CREDIT: A glitch with a Canon G5. Phillip Stearns.
Year of the Glitch is a 366 day project by Phillip Stearns collecting various instances of glitches, intentional or otherwise, produced by electronic systems – digital cameras, camcorders, electronic displays and scanners on the fritz, as well as manipulated or corrupted files. The project is part of the glitch art ‘movement’, which finds beauty in the blockiness and crystaline fragmention of digital errors.
On the Year of the Glitch site, the Brooklyn-based Stearns quotes from an essay by academic Hugh S. Manon and artist Daniel Temkin. ‘What makes good glitch art good is that, amidst a seemingly endless flood of images, it maintains a sense of the wilderness within the computer’. An interesting read, if words like ‘ontology’ and ‘liminal’ don’t make you feel dizzy.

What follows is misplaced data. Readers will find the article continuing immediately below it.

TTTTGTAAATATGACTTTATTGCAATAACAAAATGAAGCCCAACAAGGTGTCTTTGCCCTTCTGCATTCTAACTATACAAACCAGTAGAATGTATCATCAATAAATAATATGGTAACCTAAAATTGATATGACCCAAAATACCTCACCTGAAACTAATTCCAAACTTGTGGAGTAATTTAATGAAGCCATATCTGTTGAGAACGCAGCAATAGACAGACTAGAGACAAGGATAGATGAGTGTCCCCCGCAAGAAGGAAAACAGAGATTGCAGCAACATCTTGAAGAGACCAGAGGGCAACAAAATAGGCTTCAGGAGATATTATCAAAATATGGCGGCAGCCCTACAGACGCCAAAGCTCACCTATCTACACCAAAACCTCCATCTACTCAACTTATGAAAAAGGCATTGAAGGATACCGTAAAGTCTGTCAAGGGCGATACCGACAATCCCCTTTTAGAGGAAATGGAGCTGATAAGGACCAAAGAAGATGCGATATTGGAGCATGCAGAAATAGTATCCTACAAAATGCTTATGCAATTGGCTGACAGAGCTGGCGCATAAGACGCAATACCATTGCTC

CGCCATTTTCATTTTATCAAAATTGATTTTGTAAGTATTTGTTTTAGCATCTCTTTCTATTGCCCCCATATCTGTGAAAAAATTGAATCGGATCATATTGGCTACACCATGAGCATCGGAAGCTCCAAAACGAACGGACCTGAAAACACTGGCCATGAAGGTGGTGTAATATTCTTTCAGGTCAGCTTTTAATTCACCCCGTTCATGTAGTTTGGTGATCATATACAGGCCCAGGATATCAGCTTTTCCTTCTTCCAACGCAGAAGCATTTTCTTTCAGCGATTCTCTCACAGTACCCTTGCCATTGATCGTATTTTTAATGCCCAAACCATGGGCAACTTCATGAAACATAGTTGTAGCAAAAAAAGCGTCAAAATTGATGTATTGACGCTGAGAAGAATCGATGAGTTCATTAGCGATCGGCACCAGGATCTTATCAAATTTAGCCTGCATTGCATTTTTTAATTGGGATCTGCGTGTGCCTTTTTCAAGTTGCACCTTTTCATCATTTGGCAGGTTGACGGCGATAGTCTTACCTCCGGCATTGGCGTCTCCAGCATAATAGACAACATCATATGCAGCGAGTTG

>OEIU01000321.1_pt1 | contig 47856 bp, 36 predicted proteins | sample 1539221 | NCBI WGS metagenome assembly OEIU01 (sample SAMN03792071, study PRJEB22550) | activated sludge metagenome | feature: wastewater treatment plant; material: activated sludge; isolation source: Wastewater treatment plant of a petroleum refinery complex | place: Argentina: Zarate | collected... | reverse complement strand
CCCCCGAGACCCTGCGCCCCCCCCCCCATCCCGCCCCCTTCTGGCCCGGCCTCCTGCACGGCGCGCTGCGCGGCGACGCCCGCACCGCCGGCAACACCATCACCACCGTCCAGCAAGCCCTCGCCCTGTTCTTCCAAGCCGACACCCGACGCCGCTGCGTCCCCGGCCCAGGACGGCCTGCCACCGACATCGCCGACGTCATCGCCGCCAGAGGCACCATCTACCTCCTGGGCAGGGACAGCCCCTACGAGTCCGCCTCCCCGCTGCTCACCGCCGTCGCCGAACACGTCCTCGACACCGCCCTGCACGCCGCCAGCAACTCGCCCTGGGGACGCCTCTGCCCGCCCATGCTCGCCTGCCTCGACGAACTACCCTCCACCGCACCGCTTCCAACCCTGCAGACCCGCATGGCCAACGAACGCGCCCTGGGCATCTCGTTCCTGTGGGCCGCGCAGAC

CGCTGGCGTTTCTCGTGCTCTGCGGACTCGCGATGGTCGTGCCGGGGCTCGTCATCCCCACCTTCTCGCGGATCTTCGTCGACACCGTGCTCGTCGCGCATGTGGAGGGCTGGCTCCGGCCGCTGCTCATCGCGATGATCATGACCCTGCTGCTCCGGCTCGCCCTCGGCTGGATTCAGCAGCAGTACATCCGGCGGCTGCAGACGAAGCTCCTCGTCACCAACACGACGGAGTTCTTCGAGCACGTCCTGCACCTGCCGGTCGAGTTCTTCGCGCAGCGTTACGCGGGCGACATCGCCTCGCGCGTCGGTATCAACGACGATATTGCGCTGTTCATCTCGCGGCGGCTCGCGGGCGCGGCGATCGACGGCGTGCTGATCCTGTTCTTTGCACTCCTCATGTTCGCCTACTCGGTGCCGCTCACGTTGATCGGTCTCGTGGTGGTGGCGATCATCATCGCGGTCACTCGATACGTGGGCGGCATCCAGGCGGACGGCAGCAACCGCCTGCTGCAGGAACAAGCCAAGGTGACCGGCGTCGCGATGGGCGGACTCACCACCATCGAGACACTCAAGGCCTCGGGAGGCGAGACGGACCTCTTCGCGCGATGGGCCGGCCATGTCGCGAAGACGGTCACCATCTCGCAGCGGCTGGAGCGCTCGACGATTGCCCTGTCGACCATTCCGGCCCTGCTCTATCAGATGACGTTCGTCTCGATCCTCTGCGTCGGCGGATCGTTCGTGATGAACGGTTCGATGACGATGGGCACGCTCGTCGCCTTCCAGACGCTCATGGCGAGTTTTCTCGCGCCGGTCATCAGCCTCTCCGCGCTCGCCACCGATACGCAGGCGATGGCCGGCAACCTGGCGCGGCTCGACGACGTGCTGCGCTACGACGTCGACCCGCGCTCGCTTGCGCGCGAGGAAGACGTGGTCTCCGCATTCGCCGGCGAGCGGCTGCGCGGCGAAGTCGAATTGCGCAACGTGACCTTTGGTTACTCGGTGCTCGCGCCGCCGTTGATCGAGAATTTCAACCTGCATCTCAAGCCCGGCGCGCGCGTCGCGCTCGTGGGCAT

According to Manon and Temkin, glitch art has important precursors such as Nam June Paik, John Cage, and Anni Albers, and proto-glitch artists include Andy Warhol and Gerhard Richter. And yet, they argue, ‘glitch art was not born in any particular location or moment’. It was ‘discovered (and continues to be discovered) at a thousand points simultaneously. The nascent glitch artist is seduced by a chance encounter: one witnesses, perhaps for the first time, the momentary failure of a digitally transcoded text—a fractured JPEG image, for instance, or a compressed video file losing traction with itself. The error is perceived as provocative, strange and beautiful.’ What do you think? Provocative, strange and beautiful? Or time to get your camera repaired?